Within an hour, Pralhad had tracked down our entire Nepalese staff: not one of whom had a safe home left. All the children in our care had somehow miraculously survived. Our partner organisations had made it too, shaken but alive. Some staff, shocked beyond measure but driven by determination to help others, had begun to trickle in. The teenagers and children in our care were moved to their new home and the Adara command centre: the lawn outside our damaged offices.
Over the next days, weeks and months, Pralhad led our operations, cajoling, caring for, and sometimes chiding those who were shaking. ” Is your family safe? Are you safe? So you lost your home? OK: we all lost our homes. But we are safe. So now, we must save others.” Medical camps had to be organised. Transport and teams found. Tin for roofing to be found and transported. Medicine gathered. Coordination with other actors organised through the United Nations Office for Coordination of Humanitarian Response, and their incredible needs-based cluster system. There was no time to waste.
In Sydney the Adara team got going in the office. Cabrie and Maddy were the first in. The rest followed. Sunday was suddenly A Day to Get Organised. To plan communications. To sort out fund raising. To learn about emergency response.
In Seattle, Debbie began to lead work on medical and public health issues. In Montana, Kimber began work on best practice earthquake response and key re-building issues. And in Uganda, in Bermuda, and in all the far flung places where Adara has volunteers and supporters across the globe, Adarians sent messages of love and support to their colleagues and the people of Nepal, and began to raise desperately needed funds.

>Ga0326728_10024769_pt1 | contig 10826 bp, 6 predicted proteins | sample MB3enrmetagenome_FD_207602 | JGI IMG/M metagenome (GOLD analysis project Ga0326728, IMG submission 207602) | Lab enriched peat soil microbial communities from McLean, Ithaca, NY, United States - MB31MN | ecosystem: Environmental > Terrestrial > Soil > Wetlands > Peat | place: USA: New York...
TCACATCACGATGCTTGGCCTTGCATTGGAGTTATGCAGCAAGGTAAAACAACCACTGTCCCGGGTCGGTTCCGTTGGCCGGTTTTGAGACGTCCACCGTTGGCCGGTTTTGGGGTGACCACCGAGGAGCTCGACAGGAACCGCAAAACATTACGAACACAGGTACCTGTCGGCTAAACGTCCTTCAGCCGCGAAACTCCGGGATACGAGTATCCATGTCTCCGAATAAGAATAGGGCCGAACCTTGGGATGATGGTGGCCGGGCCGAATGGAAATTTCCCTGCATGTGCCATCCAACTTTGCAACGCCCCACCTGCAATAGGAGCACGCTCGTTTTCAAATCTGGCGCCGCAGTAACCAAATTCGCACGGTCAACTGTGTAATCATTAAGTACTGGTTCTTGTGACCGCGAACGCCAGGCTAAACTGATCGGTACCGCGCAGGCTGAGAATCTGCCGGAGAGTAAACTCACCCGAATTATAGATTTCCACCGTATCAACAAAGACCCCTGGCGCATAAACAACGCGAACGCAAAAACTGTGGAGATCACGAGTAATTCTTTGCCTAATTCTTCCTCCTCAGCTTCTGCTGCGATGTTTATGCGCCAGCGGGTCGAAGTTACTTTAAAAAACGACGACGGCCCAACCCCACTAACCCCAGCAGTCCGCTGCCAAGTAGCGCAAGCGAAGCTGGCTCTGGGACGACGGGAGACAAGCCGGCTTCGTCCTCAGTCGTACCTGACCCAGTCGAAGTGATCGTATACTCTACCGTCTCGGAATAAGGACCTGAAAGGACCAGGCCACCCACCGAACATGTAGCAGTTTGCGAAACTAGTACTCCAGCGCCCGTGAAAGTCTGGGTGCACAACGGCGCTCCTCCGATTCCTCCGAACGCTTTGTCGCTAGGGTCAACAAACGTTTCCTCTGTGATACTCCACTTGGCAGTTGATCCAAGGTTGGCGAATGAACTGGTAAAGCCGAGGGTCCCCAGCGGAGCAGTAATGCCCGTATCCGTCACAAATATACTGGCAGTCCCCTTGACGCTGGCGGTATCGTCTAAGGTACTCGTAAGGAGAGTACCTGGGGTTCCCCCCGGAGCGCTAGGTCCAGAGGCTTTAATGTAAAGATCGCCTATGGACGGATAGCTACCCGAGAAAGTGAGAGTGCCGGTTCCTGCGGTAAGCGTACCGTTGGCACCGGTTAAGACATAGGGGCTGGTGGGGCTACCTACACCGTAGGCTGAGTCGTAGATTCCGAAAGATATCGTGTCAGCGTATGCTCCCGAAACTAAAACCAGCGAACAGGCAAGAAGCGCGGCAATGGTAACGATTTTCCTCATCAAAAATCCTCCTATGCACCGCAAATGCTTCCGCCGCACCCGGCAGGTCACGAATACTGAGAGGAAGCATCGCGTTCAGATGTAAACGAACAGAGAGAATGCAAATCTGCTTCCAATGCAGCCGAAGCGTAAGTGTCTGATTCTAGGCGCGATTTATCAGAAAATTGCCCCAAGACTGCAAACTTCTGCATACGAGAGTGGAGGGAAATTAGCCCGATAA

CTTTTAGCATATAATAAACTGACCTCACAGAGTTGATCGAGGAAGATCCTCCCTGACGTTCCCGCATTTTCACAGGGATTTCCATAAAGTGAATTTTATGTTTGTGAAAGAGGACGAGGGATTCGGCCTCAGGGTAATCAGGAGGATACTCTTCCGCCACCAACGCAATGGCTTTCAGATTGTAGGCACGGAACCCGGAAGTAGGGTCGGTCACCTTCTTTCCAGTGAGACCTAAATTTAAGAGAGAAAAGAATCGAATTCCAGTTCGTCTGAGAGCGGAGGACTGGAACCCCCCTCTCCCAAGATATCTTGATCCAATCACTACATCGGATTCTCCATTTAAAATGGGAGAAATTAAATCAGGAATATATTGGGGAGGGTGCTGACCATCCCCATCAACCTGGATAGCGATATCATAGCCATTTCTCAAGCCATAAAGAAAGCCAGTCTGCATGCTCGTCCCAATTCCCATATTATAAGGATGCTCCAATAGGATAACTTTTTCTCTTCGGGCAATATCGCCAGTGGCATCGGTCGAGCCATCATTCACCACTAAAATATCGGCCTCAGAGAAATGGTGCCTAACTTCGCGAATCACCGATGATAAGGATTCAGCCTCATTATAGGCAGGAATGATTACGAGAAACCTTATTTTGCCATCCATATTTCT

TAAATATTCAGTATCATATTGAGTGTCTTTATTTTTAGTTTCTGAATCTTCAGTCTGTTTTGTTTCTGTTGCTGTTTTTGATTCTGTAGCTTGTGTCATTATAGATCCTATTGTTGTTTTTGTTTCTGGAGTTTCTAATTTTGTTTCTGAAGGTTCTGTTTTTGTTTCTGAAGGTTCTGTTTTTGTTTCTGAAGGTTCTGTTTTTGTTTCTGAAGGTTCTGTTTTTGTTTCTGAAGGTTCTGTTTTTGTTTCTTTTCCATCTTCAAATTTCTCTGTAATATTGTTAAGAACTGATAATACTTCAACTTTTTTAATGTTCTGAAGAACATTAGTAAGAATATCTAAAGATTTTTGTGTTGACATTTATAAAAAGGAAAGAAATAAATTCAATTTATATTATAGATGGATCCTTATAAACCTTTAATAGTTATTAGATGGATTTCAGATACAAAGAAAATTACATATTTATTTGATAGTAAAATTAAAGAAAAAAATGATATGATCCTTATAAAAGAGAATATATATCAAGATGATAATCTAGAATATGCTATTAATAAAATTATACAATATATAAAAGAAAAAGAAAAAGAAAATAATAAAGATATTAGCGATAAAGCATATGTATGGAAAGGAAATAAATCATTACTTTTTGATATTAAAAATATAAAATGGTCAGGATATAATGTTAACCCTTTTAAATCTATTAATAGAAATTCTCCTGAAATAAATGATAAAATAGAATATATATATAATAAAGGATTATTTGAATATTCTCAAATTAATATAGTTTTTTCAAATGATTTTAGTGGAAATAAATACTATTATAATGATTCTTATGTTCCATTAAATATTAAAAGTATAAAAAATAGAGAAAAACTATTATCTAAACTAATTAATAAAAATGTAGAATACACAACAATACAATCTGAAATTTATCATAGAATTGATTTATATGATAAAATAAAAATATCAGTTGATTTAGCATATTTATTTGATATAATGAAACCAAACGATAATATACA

By the time I made it to Kathmandu a few days later, I realised that I was seeing some of the most extraordinary scenes – and extraordinary leadership – I had ever had the privilege of witnessing.
In the Nepalese capital, Pralhad was organising our team in helping set up emergency medical camps, providing shelter, support and nutrition to thousands, and support to many displaced children who were now more susceptible than ever to child traffickers.
I watched in awe as Pralhad urged our exhausted team forward, encouraging them to perform better than they had ever imagined possible. I watched Menuka, our nurse, leave her family on a sidewalk tent every morning so that she could run mobile medical clinics from dawn to dusk. I saw acts of quiet greatness, leadership and unity from the entire Adara global family, all of whom helped pave the way for the best possible recovery and rebuilding operation Adara could mount.
Twelve months later, and we have new offices in Kathmandu. Every one of our staff has a safe home again. Since that terrible day we have delivered more than 88,000 kgs of rice, and provided shelter, medical assistance, child protection and nutrition to more than 13,000 people. We have begun the next stage of our work: rebuilding in a village where nearly 100 people lost their lives and every structure destroyed.
And we now know what UNOCHR stands for.
There is a decade of work ahead as the extraordinary and resilient Nepali people continue to try and rebuild their lives. Adara will have the privilege of standing with them all the way.
Audette Exel AO is the Founder and Chair of the Adara Group.
In 1995, Audette was elected a Global Leader for Tomorrow by The World Economic Forum. She was the recipient of the Economic Justice and Community Impact Award from the Young Presidents Organisation in 2010. In 2012, Audette was the winner of the 2012 NSW Telstra Business Woman of the Year Award. She is also one of the 2012 Australian Financial Review’s 100 Women of Influence in Australia. In 2013, Audette was awarded an honorary Order of Australia for service to humanity and was recognised in 2014 by Forbes as a “Hero of Philanthropy”. In 2015, Audette was inducted into the Australian Businesswomen’s Hall of Fame. She recently was named the 2016 Leading Philanthropist by Philanthropy Australia.